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Qingqing Wang, Ph.D.

  Qingqing Wang joined the Blair lab in September 2013 as a visiting associate professor. She received her Ph.D. in pharmaceutical analysis from Beijing Institute of Pharmacology in China. Her Ph.D. research focused on quantification and drug-drug interaction of acetylcholinesterase (AChE) inhibitors. She then joined the pharmacology and toxicology lab in the Beijing Institute of Radiation Medicine. There she developed and tested LC/MS and ELISA based methods for quantitative and qualitative determinations of peptides, antisense oligonucleotides, siRNA, amino acids and small molecular drugs in complex biological fluids. Qingqing is currently working on developing pre-ionized derivative based stable isotope dilution methods for quantification of estrogens and androgens. She is also involved in developing LC/MS approaches for non-invasive serum biomarkers of oxidative stress

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Liwei Weng, Ph.D.


Liwei Weng joined the Blair Lab in March, 2015 as a postdoc. She obtained her Ph.D. in 2014 under the supervision of Dr. Marc Greenberg in Johns Hopkins University. Her Ph.D. research mainly focused on investigating how the interactions between histone tails and nucleosomal DNA affect the reactivity of an abasic site. To gain insight into such interactions, she also developed a new DNA-protein cross-linking (DPC) method by taking advantage of the reaction between a modified electrophilic nucleotide and the nucleophilic residues in histone tails. In the Blair Lab, Liwei is currently involved in developing specific biomarkers for patients with mesothelioma and people exposed to asbestos.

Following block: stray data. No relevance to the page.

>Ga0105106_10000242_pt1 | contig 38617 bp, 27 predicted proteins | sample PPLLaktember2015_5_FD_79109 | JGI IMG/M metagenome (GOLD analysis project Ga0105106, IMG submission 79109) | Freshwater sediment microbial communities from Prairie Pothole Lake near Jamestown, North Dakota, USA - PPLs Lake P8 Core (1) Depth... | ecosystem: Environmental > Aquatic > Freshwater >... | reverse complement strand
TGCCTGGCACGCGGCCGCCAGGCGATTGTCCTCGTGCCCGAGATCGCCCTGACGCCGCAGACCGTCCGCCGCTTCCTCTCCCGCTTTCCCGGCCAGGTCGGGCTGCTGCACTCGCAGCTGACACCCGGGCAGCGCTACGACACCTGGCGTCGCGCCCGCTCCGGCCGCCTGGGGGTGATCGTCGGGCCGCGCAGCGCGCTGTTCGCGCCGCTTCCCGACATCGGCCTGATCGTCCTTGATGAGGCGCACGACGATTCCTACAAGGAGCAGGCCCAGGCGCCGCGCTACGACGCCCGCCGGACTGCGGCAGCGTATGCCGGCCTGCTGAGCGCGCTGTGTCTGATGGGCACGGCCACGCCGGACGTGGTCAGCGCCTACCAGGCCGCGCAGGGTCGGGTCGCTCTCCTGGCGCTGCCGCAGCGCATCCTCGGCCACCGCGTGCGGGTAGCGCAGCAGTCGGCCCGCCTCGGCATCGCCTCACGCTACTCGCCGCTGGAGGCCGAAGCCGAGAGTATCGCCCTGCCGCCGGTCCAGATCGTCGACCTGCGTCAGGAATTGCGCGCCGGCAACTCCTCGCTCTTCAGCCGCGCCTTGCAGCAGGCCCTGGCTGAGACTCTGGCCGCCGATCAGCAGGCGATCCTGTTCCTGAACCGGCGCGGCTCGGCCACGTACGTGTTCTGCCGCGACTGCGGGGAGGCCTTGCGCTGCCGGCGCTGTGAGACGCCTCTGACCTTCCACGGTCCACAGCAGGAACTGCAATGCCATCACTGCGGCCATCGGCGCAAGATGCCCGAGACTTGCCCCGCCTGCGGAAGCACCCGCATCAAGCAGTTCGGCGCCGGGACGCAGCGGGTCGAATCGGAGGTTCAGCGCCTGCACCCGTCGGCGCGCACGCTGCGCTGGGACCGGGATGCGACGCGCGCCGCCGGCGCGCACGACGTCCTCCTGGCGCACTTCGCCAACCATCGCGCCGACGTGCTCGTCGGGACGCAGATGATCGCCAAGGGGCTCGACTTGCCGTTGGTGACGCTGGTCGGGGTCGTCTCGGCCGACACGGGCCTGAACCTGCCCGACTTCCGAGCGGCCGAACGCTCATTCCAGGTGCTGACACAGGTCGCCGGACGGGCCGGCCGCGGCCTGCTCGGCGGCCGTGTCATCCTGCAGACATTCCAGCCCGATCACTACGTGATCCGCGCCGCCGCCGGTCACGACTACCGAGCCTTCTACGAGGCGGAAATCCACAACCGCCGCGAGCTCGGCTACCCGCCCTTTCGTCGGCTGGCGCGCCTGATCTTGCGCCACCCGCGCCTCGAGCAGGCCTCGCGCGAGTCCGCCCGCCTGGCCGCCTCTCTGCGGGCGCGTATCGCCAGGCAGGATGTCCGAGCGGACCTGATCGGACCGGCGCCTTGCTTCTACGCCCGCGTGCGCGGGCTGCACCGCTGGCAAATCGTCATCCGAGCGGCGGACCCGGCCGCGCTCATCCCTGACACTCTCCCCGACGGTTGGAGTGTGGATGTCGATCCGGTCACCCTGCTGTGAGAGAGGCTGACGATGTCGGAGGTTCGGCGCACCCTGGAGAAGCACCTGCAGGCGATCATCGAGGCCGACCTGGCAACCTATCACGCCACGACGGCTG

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Lisa Bottalico

  Lisa Bottalico joined the Blair Lab in October 2012. She is a doctoral candidate in the Pharmacology Graduate Group and a student in the Certificate Program in Environmental Health Sciences. Lisa graduated with honors from La Salle University (Philadelphia, PA) in 2005 with a B.A. in Biology and English. She subsequently held a three year internship at the US Army Medical Research Center for Chemical Defense (APG, MD). In the Blair Lab, Lisa will work to develop a breast cancer risk model based on estrogen metabolomics.

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Dylan Marchione


Dylan joined the Blair lab in the summer of 2015. He is a doctoral candidate in the Pharmacology Graduate Group and a student in the Graduate Training in Medical Science Certificate Program. He graduated from The University of Alabama in 2014 with a B.S. and an M.S. in Biological Sciences. Under the supervision of Dr. Stevan Marcus, his M.S. research involved characterization of a novel mitochondrial stress response in the fission yeast S. pombe induced by a tumor-inhibitory triterpenoid saponin from the desert plant Acacia victoriae. In the Blair lab, Dylan is involved in the development of LC/MS-based approaches for assessing the efficacy of therapeutic interventions in Friedreich’s ataxia.